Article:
Photovoltaics is a key technology within alternative energies. Solar cells enable generation of electricity for a wide range of applications: large scale utilities, commercial and residential roof top installations and various other on-grid and off-grid application. Improving the cell efficiency and reducing the manufacturing cost of solar cells will even increase this broad range of applications.

Reducing the thickness of solar cells offers multiple advantages. The substrate cost for crystalline silicon is still a significant part of the total module costs - reducing the thickness allows reducing the cost. The PV roadmap predicts crystalline silicon wafer thickness of 100µm by 2020. Reducing the wafer thickness increases the risk of wafer breakage during processing, which would require to shut down the processing line to clean out the broken wafer. Temporary bonding and debonding enables breakage-free PV cell production by bonding the thin substrate on a carrier wafer. The carrier wafer provides mechanical stability during the entire manufacturing process. At the end the thin substrate is debonded and mounted into the PV module.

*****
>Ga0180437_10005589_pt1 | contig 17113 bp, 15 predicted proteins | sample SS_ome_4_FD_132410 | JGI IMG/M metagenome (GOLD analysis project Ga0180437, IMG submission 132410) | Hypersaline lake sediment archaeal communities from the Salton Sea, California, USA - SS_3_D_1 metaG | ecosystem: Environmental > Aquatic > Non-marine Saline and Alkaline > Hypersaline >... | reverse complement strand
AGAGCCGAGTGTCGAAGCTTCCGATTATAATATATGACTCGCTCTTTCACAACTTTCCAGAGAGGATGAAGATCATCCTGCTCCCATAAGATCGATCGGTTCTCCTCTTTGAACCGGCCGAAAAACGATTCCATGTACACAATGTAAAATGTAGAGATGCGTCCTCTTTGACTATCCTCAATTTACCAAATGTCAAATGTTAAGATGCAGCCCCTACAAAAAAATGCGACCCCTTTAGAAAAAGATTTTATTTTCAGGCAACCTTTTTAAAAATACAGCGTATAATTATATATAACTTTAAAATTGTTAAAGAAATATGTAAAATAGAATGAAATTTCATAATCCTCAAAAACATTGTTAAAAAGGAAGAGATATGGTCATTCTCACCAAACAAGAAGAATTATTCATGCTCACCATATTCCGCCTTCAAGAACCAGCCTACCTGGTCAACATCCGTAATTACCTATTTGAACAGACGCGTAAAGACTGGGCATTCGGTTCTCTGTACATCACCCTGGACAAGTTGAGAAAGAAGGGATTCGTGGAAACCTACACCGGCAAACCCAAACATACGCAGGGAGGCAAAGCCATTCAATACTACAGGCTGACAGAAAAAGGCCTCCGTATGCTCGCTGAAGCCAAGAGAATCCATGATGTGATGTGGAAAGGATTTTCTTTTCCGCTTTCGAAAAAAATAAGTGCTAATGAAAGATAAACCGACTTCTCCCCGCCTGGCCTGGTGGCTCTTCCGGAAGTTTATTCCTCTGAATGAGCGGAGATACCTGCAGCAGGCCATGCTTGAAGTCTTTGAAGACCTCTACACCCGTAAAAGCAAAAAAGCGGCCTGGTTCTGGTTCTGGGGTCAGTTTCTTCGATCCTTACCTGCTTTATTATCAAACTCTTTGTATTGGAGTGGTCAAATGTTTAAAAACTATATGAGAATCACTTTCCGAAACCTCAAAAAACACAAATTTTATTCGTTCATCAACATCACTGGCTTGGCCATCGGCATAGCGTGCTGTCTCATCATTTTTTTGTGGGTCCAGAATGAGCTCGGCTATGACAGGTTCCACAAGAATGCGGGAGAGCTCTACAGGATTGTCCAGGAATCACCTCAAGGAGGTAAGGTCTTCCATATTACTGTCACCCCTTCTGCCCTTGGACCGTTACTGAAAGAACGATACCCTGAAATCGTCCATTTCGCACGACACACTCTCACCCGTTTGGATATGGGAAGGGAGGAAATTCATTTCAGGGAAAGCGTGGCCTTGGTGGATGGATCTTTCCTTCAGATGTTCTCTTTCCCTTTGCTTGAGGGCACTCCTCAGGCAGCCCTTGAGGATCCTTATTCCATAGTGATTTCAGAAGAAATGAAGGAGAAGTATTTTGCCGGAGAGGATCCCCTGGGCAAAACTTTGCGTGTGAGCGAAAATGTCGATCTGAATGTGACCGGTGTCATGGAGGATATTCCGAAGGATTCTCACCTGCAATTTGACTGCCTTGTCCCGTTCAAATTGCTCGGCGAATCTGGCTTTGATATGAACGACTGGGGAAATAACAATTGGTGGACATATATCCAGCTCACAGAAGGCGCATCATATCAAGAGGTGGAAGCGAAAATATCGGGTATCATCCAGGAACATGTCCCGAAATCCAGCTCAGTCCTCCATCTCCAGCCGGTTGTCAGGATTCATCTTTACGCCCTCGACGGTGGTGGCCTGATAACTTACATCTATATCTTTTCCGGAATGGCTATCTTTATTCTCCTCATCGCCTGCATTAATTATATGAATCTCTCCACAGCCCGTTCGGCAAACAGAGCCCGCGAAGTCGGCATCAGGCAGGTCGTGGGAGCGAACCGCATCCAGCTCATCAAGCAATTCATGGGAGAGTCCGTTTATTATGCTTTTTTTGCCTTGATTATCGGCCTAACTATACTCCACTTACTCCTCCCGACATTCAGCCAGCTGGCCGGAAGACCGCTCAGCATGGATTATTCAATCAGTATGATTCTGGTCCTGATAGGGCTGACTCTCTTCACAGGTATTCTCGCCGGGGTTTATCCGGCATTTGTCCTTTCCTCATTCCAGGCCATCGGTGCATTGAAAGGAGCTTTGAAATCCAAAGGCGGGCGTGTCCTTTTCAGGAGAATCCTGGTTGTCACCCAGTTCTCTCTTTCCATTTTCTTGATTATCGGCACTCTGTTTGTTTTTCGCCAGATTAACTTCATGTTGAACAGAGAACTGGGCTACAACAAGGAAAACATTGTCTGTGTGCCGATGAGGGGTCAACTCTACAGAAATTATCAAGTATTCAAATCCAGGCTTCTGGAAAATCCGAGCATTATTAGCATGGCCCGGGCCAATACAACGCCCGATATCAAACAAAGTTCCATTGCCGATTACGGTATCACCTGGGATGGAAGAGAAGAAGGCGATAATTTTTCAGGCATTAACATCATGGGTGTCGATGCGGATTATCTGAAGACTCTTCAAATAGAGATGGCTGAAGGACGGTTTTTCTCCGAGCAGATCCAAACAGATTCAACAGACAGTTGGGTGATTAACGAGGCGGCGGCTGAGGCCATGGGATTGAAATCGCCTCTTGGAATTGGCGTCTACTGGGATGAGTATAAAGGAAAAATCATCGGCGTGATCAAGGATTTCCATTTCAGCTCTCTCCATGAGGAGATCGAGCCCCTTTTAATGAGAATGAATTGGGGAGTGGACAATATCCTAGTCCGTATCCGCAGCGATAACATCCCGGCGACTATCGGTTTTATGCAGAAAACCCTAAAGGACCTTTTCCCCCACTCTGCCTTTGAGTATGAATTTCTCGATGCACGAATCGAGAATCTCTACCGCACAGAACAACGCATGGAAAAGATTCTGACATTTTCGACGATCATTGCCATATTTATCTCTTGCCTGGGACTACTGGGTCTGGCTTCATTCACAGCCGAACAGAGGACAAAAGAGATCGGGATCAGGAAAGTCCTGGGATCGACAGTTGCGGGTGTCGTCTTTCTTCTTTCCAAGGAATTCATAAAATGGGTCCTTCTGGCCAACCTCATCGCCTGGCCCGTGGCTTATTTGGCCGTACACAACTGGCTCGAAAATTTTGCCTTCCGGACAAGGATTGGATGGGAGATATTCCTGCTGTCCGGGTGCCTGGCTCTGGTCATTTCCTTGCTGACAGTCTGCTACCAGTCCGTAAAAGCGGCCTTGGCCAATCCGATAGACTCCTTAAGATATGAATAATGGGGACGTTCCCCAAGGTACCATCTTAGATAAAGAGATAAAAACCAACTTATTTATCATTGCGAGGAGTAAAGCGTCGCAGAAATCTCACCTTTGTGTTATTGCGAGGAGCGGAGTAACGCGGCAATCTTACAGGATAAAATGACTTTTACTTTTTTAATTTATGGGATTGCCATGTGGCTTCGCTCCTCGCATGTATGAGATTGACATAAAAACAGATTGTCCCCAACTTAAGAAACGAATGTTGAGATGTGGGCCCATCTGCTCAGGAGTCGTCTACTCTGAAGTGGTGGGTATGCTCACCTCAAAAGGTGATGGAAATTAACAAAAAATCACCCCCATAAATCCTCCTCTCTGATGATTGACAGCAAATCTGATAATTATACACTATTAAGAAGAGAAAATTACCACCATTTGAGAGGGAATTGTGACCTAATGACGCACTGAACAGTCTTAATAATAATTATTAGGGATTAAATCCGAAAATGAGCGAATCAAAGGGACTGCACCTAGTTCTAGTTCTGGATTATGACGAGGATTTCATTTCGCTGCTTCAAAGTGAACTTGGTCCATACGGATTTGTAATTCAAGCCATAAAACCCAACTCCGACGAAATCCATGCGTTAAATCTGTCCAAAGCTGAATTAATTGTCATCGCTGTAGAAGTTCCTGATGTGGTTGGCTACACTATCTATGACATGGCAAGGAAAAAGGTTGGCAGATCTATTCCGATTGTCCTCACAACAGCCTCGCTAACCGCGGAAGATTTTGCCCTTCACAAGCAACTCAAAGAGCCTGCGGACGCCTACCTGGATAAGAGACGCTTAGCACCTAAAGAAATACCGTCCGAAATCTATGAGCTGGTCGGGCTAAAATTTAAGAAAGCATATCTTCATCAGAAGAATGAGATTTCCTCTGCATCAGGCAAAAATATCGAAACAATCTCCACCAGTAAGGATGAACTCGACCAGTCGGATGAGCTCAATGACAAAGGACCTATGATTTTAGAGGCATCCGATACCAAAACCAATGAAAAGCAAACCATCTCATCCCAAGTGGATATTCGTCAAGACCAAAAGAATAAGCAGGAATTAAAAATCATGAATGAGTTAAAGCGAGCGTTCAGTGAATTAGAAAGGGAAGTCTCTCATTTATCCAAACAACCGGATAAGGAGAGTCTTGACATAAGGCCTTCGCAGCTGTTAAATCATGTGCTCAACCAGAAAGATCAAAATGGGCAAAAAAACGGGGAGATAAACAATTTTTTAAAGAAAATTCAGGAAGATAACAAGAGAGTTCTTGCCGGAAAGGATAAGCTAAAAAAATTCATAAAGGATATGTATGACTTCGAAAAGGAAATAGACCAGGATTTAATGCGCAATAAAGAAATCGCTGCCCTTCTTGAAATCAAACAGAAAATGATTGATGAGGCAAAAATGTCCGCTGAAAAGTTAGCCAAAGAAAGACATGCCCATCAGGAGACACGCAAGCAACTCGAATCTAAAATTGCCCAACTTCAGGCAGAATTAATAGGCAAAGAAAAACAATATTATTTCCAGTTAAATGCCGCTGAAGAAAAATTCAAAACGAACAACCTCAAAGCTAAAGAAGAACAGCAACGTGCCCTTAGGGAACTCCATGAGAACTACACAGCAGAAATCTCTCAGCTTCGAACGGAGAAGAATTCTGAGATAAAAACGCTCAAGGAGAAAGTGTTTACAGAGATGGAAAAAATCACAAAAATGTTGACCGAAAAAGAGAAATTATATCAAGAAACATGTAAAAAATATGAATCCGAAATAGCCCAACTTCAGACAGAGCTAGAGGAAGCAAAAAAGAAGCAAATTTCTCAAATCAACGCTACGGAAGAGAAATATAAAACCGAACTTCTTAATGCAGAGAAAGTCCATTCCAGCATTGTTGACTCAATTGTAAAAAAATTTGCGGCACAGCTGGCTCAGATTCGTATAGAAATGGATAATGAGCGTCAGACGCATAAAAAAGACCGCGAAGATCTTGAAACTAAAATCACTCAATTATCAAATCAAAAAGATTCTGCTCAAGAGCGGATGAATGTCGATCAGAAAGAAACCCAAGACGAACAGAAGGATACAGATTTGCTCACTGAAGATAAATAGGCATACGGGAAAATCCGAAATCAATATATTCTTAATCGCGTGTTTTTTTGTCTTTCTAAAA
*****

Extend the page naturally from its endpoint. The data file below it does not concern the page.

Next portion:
Besides the economical advantage ultra thin solar cells enable a higher cell efficiency. Theoretical calculations taking into account auger- and radiative recombination showed an optimal cell thickness of 40µm (Kerr et al., 29th IEEE PVSC, 2002). Thin PV cells can be either mounted on a rigid or a flexible substrate. Integration into a flexible substrate reduces the weight and opens the field of use for silicon solar cells.
For multi-junction solar cells based on compound semiconductor materials temporary bonding and debonding is used for layer transfer from the growth substrate to the final substrate.



Wafer thickness roadmap; CTM Group, PV Roadmap for crystalline silicon, Edition March 2010, Courtesy of Semi PV Group  

Thin PV cell manufacturing based on temporary bonding and debonding